How systemic biases make the pandemic worse for women of color

By Jackalyn Carione

The pandemic has affected every individual in some way or form, but women of color have been particularly hit hard by its negative consequences. Prior to this fatal virus, women of color were already disproportionally affected by the systems that exist in the United States. Now they are faced with even more burdens with no end in sight.

Women, in general, bear most of the child care responsibilities at home, so women who have full or part-time work are in an unprecedented challenge of taking care of children at home while working simultaneously. The Hawai‛i Commission on the Status of Women conducted a state survey that found nearly 90% of single mothers surveyed were struggling to balance work and caregiving.

On the other side of things, women of color are experiencing job loss and unemployment at disproportionately high rates. Based on a study done in August, 57.1% of Hispanic women and 53.6% of Black women say they lost income since March. This is extremely troublesome when a Center for American Progress analysis found that 67.5 percent of Black mothers and 41.4 percent of Latina mothers were the primary or sole breadwinners for their families, compared with 37 percent of white mothers. Women of color in the child care industry has been especially affected by the pandemic. 93% of child care workers are women and 45% are Black, Asian, or Hispanic. Even if you do not work in child care, the lack of child care available has also caused a rise in unemployment for women of color.  Research shows that women are more likely than men to leave the labor market or to consider quitting so that they can take care of their children at home. Black and Hispanic communities have fewer resources to pay for child care and have fewer child care options due to so many providers closing throughout the pandemic. Because female-dominated job sectors such as child care, teaching, leisure, and hospitality are the most severely impacted by the pandemic, women are facing higher levels of unemployment.

In Hawaiʻi, this trend is especially concerning because of the massive tourism industry present here and Hawaiʻi’s strict COVID-19 regulations. In April, Hawaii Appleseed Center for Law and Economic Justice reported that nearly two-thirds of Hawai‛i’s frontline workers are made up of women but are most likely to get laid off because their positions lie in industries like retail, food service, and child care. 69.6% of frontline workers are Asian-American/Pacific Islander. The state’s restrictions have kept infection levels comparatively low, but insufficient government support has left these women and their families vulnerable to a lack of healthcare, child care, food security, and housing stability. According to a study by the National Women’s Law Center, 1 in 6 Black and Hispanic women reported not having enough food in August, and nearly a quarter of Black women and just over 15% of Hispanic women said they’re behind in rent payment.In Hawai‛i, based on the U.S. Census Bureau’s Household Pulse Survey taken in June, 56% of households were dealing with income loss. Between April and July, 44,000 more women than men claimed unemployment, according to the state Department of Labor and Industrial Relations.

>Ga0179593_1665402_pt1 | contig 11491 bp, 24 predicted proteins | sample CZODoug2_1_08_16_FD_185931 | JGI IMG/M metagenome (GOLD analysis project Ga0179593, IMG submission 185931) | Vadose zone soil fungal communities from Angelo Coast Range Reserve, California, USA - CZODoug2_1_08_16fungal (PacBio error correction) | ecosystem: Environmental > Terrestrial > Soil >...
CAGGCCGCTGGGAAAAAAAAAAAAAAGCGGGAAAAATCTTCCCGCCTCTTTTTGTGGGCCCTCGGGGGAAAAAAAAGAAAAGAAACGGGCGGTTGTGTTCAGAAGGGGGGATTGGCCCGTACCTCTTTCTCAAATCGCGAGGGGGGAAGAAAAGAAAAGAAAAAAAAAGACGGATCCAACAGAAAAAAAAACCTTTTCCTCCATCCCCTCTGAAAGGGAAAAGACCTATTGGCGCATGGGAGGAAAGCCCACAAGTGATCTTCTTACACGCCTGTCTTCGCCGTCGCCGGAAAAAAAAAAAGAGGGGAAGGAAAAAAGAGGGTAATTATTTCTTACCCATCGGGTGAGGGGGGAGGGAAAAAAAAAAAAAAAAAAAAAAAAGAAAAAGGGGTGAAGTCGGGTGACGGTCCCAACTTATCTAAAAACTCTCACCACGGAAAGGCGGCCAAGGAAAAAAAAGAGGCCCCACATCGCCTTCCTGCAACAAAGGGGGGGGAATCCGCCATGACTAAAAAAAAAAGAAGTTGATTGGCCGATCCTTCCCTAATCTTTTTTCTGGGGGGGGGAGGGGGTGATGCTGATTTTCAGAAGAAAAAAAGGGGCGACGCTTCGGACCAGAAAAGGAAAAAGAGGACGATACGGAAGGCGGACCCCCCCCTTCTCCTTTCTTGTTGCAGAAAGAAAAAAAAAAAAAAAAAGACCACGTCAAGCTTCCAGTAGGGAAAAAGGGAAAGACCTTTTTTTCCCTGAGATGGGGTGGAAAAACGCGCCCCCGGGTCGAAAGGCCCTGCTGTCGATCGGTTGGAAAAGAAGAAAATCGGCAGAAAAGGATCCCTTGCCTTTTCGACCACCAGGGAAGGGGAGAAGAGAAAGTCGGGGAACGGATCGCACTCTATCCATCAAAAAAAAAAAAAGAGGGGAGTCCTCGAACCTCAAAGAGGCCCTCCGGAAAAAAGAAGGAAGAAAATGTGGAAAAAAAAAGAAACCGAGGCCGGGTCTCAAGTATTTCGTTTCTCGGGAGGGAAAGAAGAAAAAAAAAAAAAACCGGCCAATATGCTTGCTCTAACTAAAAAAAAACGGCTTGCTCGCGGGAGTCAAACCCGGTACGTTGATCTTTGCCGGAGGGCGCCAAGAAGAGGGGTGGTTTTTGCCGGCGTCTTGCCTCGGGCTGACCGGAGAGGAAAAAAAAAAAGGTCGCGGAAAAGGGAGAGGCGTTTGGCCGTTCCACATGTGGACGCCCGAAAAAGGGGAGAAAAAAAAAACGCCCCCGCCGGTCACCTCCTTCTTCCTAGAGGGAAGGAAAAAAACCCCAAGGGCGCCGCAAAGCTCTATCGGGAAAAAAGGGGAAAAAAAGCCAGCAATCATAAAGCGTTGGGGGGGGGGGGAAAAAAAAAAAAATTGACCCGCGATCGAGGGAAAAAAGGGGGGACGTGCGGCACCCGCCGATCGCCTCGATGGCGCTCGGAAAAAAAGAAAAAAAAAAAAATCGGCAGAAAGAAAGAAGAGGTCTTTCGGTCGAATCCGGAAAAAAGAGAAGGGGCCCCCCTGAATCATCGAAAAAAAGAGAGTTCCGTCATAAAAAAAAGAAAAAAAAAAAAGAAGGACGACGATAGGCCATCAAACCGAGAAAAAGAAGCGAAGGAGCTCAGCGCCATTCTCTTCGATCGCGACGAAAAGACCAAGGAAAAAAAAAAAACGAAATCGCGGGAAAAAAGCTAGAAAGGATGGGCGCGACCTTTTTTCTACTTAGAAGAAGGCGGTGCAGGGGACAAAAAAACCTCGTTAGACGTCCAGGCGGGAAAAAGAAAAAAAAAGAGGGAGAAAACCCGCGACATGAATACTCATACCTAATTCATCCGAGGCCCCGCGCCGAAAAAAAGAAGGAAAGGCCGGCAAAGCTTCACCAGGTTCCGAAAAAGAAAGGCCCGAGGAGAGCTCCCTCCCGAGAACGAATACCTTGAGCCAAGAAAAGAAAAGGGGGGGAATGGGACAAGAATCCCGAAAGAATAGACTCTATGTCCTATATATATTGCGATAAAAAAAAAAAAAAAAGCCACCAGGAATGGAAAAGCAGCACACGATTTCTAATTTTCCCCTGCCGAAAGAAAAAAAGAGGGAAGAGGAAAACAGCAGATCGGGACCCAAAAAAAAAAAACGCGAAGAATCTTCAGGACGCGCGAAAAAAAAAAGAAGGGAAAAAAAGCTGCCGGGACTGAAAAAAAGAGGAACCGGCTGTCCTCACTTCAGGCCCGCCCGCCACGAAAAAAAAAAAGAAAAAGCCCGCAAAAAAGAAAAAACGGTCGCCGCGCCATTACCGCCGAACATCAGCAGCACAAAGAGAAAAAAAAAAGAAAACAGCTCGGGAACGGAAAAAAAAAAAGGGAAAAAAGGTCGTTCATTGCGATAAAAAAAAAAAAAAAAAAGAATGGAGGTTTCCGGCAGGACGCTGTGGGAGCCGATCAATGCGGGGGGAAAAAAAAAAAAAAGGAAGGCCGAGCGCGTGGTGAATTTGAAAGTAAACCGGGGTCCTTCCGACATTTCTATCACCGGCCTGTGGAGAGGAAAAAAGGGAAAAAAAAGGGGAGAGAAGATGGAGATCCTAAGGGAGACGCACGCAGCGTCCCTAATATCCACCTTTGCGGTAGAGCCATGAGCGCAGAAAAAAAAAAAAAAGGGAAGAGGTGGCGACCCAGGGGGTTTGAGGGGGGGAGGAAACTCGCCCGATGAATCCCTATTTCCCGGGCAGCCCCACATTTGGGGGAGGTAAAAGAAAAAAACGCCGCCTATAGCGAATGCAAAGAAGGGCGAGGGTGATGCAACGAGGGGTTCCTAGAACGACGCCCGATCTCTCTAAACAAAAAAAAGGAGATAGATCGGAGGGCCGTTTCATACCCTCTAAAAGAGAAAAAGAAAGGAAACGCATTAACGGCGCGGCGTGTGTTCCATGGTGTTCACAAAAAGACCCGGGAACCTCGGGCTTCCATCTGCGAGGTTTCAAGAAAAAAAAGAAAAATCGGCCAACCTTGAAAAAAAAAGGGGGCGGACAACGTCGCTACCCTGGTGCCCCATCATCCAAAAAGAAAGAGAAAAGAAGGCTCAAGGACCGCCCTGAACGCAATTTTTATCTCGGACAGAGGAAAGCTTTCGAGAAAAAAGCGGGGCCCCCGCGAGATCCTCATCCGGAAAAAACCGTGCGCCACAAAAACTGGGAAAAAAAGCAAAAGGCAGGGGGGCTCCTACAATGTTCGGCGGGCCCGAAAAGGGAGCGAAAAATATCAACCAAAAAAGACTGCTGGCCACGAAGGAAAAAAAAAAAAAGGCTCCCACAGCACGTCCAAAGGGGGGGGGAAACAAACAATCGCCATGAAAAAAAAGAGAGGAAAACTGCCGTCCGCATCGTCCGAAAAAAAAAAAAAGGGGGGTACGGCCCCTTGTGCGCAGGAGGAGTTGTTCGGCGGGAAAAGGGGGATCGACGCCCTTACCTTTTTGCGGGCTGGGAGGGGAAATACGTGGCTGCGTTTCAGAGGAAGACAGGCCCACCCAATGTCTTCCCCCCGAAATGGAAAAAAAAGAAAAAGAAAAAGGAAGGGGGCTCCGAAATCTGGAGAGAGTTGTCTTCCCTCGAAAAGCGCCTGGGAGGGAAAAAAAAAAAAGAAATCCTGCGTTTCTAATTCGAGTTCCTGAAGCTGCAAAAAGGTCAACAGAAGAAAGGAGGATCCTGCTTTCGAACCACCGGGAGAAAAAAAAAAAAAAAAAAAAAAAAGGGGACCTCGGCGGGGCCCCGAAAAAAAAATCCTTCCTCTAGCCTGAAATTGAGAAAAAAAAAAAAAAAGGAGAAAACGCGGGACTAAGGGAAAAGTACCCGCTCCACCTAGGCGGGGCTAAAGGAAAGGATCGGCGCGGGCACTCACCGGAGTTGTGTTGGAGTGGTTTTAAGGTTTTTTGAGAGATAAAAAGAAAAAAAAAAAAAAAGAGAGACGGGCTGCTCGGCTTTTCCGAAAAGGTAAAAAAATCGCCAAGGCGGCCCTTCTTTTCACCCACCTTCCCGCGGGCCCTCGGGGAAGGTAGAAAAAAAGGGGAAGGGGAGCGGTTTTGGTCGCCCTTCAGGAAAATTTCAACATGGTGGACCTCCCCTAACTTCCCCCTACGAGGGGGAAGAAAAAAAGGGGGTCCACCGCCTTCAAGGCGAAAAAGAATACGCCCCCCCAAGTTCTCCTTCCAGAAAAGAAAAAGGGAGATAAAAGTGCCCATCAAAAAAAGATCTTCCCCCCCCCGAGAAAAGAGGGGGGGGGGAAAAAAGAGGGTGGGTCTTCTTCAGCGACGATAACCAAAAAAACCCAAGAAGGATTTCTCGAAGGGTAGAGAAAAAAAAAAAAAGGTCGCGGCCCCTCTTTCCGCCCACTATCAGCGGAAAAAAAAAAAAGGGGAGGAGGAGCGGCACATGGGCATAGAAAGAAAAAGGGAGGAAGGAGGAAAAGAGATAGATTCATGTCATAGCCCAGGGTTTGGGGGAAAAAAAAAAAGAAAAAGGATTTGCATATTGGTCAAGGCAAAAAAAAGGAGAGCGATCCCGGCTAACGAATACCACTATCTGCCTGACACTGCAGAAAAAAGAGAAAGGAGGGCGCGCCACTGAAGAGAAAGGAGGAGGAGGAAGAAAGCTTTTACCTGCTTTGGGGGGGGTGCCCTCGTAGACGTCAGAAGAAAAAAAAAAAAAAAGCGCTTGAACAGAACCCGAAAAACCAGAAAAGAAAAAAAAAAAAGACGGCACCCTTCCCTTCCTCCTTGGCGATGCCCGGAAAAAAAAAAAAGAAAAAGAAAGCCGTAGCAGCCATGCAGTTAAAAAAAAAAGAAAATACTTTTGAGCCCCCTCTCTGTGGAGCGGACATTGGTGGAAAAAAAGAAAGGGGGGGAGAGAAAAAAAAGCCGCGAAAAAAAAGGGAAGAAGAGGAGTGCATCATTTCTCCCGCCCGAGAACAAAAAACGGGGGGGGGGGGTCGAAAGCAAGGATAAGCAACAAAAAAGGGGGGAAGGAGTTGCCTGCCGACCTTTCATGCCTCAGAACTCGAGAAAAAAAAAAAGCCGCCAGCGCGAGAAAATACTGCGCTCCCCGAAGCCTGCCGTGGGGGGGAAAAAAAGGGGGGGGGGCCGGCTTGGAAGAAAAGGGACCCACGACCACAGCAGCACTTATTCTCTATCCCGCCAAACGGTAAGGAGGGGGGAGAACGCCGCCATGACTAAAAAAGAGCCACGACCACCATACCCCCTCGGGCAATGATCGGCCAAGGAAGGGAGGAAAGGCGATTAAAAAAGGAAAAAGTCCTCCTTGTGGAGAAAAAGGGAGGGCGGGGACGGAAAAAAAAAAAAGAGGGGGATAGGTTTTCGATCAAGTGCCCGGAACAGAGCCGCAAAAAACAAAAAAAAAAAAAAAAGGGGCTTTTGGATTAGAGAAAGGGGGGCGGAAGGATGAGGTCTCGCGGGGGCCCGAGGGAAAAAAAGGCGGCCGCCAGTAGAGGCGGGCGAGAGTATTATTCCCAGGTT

The pandemic does not discriminate; however, the systems that exist in our country have racial, gender, ethnic and other biases. These systems have been discriminating against women of color for centuries, and now in the height of a global crisis, they are facing the most extreme consequences. Women of color have long faced disparities and discrimination in healthcare, which is reflected in every COVID-19 case and fatality. The state Department of Health is still collecting COVID-19 data on race, ethnicity and gender but the largest disparity found so far is that as of October, non-Hawaiian Pacific Islanders make up 27% of the state’s coronavirus cases when they make up only 4% of the state’s population.

Women of color are not a statistic in a report; they are human lives being lost and affected every single day. It is no longer time to sit back and let inequity continue in our nation. The pandemic doesn’t have to halt the progress our society had made in moving towards equity. It should be an opportunity to rethink and improve the systems that have marginalized women of color. At the state and federal levels, we need to work together and help push our legislators to pass policies like paid family leave, paid sick leave, a living wage, enforced anti-discrimination laws, more accessible healthcare, and greater access to training and employment programs.

The Working Families Coalition (WFC) is actively advocating for policies like these and pushing the state government to use funds from the CARES Act to help women of color get the relief they need during this pandemic. If you’d like to join the WFC, visit their website here. If you are looking for COVID-19 resources, visit our Hawaiʻi COVID-19 resource map. Our HCAN team hopes you and your loved ones stay safe and healthy.






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